Lawmakers Move Swiftly to Block Release of Gun Permit Records
Curious about whether your neighbor is armed? Wondering if local officials are illegally doling out gun permits to convicted felons? It may be impossible to find out, unless you live in one of a small and shrinking group of states.
Lawmakers in most states sealed such records in past years. (See map.) And this year, many others are rushing to join those ranks, spurred by a suburban New York newspaper’s publication of names and addresses of handgun permit holders. Critics said the newspaper infringed on gun owners’ privacy and put them in the crosshairs of burglars looking to swipe and swap legally owned weapons.
“Guns, pharmaceuticals and electronics are the primary things burglars are looking for when they rob a house,” says William Lamberth, a Nashville prosecutor-turned Republican state representative who is pushing a bill in Tennessee that would seal personal information about those permitted to carry handguns. “Once the list is out there, there’s no way to get it back in the bottle. Technology is the game changer here.”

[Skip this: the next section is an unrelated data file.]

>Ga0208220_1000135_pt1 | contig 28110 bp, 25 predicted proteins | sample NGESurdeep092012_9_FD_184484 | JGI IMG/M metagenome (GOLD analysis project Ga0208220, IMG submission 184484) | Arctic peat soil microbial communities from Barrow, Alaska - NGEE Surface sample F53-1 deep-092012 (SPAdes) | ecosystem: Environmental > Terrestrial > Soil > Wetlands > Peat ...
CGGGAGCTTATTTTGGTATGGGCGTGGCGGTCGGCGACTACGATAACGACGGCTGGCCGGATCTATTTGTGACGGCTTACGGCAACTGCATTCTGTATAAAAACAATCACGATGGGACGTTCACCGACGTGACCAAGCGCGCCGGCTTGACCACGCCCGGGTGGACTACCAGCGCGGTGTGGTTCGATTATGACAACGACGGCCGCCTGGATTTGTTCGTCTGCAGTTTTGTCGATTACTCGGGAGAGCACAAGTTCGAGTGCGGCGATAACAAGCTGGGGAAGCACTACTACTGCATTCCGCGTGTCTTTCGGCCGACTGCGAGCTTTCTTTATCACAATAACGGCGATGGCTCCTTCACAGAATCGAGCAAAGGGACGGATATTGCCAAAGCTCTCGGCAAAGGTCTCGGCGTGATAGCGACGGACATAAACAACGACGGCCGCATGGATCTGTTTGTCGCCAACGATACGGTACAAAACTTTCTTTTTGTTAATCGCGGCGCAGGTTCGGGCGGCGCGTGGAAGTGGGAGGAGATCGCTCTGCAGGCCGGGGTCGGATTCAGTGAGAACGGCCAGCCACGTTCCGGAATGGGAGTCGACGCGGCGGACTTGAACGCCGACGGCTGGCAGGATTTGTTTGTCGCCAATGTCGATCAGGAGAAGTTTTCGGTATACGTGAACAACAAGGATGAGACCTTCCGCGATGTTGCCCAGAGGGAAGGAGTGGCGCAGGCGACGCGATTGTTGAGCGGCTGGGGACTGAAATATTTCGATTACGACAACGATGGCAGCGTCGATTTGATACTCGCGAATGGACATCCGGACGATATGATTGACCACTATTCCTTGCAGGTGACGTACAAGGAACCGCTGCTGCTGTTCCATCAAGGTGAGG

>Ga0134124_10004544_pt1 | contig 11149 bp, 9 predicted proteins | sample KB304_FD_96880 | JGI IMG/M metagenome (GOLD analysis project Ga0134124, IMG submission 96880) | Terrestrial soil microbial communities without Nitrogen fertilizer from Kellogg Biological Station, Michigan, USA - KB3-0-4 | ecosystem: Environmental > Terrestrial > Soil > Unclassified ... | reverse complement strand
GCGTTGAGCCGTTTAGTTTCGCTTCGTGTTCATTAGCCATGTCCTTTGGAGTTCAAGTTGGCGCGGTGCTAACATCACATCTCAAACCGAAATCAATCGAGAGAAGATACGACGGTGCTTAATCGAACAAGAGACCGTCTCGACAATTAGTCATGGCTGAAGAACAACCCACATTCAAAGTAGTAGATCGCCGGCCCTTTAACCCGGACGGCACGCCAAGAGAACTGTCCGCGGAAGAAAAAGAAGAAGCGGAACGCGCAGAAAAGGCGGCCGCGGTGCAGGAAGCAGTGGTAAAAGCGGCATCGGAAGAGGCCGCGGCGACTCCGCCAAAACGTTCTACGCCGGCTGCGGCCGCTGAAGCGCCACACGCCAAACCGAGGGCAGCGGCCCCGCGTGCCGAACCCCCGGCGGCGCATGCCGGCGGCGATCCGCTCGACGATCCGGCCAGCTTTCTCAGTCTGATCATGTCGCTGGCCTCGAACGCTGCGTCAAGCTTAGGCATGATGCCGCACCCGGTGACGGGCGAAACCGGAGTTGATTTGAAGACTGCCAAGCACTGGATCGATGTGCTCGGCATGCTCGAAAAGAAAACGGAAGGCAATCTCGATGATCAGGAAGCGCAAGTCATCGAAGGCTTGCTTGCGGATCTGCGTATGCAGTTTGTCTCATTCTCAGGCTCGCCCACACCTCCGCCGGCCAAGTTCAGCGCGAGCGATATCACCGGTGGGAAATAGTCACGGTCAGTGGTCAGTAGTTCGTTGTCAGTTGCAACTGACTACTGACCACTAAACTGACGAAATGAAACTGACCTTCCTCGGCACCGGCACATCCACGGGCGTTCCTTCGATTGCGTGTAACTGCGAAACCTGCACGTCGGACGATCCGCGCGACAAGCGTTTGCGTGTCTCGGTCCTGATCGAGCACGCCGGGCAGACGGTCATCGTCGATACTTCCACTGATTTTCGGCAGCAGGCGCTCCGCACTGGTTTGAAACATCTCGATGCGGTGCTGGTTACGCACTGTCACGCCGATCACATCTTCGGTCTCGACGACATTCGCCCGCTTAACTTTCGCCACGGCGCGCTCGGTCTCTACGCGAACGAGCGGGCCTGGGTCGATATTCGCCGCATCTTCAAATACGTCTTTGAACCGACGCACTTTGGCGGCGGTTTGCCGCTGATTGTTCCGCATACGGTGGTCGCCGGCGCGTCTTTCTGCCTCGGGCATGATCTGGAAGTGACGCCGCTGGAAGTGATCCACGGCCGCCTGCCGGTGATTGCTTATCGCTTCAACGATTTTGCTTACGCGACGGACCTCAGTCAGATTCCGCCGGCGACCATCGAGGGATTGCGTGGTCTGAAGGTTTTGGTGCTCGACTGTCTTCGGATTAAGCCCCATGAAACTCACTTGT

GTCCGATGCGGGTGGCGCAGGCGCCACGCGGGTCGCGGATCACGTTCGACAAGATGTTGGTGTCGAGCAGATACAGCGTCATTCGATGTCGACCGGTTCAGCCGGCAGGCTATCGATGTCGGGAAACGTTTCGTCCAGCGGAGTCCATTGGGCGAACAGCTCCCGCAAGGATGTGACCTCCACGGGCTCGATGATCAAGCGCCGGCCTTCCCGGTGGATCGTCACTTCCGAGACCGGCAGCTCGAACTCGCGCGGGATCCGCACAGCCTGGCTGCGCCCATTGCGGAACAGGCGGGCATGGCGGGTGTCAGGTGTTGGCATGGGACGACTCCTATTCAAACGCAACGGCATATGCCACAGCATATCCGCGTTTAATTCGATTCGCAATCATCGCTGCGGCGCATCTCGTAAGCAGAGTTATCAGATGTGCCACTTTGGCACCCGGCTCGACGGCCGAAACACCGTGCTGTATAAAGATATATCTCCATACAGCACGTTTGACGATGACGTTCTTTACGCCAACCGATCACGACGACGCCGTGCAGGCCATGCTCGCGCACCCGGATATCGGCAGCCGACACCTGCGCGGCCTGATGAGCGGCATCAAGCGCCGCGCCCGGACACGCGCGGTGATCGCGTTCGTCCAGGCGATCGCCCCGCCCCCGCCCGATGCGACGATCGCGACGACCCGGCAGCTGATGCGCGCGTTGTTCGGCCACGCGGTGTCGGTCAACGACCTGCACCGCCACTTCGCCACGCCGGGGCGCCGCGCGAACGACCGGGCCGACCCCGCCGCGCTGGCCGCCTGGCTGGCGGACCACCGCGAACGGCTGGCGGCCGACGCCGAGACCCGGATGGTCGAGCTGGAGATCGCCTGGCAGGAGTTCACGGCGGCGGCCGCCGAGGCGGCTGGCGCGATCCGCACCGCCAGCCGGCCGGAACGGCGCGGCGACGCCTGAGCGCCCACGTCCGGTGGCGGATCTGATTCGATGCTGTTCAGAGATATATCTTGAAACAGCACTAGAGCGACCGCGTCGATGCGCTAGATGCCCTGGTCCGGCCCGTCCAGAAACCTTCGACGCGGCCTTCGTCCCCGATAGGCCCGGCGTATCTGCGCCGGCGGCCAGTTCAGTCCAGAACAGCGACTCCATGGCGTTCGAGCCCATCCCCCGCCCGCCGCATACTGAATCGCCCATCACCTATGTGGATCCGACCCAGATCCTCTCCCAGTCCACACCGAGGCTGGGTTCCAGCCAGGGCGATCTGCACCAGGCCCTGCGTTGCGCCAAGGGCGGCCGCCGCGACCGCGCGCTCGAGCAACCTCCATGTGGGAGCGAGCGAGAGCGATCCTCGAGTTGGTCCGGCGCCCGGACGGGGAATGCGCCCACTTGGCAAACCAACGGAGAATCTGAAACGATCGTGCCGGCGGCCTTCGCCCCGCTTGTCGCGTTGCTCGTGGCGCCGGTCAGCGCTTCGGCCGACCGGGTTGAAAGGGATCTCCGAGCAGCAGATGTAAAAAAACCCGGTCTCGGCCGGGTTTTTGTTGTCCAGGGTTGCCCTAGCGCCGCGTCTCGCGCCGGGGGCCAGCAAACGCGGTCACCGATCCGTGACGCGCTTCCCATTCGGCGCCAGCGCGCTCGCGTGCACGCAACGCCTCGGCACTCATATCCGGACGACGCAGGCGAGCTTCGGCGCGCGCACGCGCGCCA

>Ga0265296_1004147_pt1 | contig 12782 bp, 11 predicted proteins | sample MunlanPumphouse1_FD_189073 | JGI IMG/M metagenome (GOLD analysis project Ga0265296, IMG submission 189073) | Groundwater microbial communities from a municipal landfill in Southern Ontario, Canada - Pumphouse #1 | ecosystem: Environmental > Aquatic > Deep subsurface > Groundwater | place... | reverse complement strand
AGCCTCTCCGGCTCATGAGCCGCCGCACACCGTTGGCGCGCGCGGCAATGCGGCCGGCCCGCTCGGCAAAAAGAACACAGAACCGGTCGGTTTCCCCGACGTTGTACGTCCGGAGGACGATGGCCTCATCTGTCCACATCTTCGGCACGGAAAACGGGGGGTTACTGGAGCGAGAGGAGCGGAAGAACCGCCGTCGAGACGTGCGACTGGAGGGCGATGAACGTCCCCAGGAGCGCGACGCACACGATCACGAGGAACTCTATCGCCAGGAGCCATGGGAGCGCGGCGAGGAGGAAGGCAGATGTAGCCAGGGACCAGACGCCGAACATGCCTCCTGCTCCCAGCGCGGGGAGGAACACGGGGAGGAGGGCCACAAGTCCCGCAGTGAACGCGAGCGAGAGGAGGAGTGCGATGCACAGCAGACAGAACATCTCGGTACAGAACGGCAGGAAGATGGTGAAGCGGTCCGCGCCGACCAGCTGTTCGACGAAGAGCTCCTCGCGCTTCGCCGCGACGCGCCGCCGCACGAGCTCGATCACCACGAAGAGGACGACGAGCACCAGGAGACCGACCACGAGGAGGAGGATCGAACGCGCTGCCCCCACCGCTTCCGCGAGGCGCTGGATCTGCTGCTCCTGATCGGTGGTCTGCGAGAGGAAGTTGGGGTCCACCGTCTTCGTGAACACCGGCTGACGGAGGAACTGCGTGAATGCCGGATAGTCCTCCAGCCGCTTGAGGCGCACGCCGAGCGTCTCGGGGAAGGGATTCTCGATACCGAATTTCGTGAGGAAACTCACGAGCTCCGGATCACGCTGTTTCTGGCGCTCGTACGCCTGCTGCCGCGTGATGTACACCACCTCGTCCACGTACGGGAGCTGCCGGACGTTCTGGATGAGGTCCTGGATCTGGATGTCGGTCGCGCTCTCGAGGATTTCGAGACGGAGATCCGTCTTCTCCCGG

Four states have blocked public access to gun records in two months since editors at The Journal News drew national attention — and threats of violence — by publishing an online map of permit holders in New York’s Westchester and Rockland Counties (the newspaper removed the names and address three days later), and several other states are debating similar measures.
Once the new state laws go into effect, only five states — Iowa, Montana, North Carolina, Tennessee and West Virginia — will give the public unfettered access to information about those who hold concealed carry permits, and similar legislation is pending in most of those states.
California and Ohio provide the data with exceptions. In Ohio, for instance, only a credentialed journalist can request it. In that state a reporter can look at the records but not copy or remove them, making it impossible to cross-reference them with other lists.
The wave of legislation has rankled journalists and other government watchdogs, who say they should be able to scrutinize gun access at a time of heightened concerns about gun violence.
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